Layered Protocols and Protocol Chains
Windows Sockets 2 incorporates the concept of a layered protocol: one that implements only higher-level communications functions while relying on an underlying transport stack for the actual exchange of data with a remote endpoint. An example of this type of layered protocol is a security layer that adds a protocol to the socket connection process in order to perform authentication and establish an encryption scheme. Such a security protocol generally requires the services of an underlying and reliable transport protocol such as TCP or SPX.
The term base protocol refers to a protocol, such as TCP or SPX, that is fully capable of performing data communications with a remote endpoint. A layered protocol is a protocol that cannot stand alone, while a protocol chain is one or more layered protocols strung together and anchored by a base protocol.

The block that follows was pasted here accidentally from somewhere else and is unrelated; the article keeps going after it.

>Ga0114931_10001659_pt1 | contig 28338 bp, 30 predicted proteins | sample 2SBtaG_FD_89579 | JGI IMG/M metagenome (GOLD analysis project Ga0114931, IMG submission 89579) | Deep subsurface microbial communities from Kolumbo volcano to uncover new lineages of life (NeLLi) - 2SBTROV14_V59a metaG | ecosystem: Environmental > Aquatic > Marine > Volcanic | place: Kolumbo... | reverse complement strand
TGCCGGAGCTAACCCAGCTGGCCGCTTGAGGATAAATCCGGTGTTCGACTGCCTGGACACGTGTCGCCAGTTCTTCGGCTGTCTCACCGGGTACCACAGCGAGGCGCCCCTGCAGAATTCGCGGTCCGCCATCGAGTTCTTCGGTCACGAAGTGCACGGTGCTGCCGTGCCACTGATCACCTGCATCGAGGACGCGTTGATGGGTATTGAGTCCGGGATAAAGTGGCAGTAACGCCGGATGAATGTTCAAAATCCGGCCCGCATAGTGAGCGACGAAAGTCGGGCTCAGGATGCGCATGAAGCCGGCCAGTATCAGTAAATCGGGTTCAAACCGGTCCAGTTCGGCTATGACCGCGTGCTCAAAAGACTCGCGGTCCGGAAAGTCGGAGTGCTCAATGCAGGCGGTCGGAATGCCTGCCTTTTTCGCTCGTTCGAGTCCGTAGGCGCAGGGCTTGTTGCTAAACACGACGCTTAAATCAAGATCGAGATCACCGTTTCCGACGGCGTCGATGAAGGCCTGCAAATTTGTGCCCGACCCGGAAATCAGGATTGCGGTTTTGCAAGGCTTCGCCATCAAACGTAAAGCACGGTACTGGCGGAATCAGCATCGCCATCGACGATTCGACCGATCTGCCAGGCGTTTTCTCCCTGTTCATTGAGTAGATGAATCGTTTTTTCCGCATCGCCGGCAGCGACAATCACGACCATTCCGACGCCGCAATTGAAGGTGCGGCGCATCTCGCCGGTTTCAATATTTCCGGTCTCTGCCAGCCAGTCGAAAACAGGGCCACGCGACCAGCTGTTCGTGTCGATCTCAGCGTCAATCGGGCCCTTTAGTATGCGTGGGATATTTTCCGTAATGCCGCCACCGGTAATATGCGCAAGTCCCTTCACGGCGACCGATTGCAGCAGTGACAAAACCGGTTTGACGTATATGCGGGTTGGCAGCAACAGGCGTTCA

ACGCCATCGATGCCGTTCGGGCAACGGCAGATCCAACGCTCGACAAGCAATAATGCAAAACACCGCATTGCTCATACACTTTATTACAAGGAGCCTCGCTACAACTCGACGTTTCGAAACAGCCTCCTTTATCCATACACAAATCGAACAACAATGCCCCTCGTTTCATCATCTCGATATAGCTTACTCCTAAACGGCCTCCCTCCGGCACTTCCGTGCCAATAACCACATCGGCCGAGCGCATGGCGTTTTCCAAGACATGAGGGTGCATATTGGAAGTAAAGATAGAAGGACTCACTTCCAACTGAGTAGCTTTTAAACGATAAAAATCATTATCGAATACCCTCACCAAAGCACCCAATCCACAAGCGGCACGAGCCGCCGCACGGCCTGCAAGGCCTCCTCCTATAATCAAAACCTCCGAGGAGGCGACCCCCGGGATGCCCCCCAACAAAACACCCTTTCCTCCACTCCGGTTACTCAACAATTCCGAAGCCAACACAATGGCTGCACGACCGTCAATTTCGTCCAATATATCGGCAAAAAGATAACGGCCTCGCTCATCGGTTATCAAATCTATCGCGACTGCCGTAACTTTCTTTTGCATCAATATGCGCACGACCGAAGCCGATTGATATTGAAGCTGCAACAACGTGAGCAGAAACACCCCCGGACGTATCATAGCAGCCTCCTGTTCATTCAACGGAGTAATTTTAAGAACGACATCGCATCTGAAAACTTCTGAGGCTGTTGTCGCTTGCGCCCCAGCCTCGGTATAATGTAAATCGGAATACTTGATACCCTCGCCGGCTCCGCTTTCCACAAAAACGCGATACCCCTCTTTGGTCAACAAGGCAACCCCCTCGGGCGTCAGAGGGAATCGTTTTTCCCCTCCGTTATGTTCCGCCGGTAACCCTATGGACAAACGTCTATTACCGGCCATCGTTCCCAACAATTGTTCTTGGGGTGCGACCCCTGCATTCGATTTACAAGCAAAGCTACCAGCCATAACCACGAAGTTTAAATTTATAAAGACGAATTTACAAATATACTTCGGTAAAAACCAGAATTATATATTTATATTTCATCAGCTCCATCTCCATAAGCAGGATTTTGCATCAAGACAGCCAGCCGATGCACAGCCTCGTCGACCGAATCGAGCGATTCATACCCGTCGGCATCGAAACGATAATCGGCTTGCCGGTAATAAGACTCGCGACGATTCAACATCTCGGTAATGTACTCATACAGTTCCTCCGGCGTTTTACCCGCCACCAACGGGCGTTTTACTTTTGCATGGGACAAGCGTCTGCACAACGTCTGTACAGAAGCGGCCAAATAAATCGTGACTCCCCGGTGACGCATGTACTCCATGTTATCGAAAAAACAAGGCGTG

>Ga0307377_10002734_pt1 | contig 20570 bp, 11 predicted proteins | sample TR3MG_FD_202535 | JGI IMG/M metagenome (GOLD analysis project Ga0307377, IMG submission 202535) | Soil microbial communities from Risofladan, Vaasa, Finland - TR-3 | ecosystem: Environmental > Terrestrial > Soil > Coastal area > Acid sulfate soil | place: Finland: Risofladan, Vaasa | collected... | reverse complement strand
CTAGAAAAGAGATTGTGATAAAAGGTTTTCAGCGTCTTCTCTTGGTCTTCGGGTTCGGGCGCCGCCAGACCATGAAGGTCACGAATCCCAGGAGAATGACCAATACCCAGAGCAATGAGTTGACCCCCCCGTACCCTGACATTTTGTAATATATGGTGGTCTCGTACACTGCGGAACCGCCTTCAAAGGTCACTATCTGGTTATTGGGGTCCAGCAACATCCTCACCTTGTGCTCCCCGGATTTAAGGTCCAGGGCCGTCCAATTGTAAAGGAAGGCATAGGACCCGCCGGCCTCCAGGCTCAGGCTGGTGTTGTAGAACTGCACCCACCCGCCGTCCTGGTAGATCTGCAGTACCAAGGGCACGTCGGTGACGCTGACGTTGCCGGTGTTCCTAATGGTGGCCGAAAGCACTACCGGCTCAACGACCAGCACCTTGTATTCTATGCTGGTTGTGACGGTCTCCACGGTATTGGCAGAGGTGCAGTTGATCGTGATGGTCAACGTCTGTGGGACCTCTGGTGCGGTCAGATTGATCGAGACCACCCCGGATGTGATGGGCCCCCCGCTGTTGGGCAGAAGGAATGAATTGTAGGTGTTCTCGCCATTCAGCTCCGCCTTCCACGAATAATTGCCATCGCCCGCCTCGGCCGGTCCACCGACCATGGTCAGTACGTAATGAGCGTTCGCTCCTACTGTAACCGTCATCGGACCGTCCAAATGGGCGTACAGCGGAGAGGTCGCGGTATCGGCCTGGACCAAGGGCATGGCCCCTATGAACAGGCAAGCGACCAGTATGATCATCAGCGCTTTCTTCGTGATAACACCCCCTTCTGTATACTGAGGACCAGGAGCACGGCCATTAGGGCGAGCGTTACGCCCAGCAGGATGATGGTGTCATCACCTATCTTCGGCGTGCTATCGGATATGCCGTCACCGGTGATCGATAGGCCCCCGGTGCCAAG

You can create a protocol chain if you design the layered protocols to support the Windows Sockets 2 SPI at both their upper and lower edges. A special WSAPROTOCOL_INFO structure refers to the protocol chain as a whole and describes the explicit order in which the layered protocols are joined. This is illustrated in the figure below. Since only base protocols and protocol chains are directly usable by applications, they are the only ones listed when the installed protocols are enumerated with the WSAEnumProtocols function.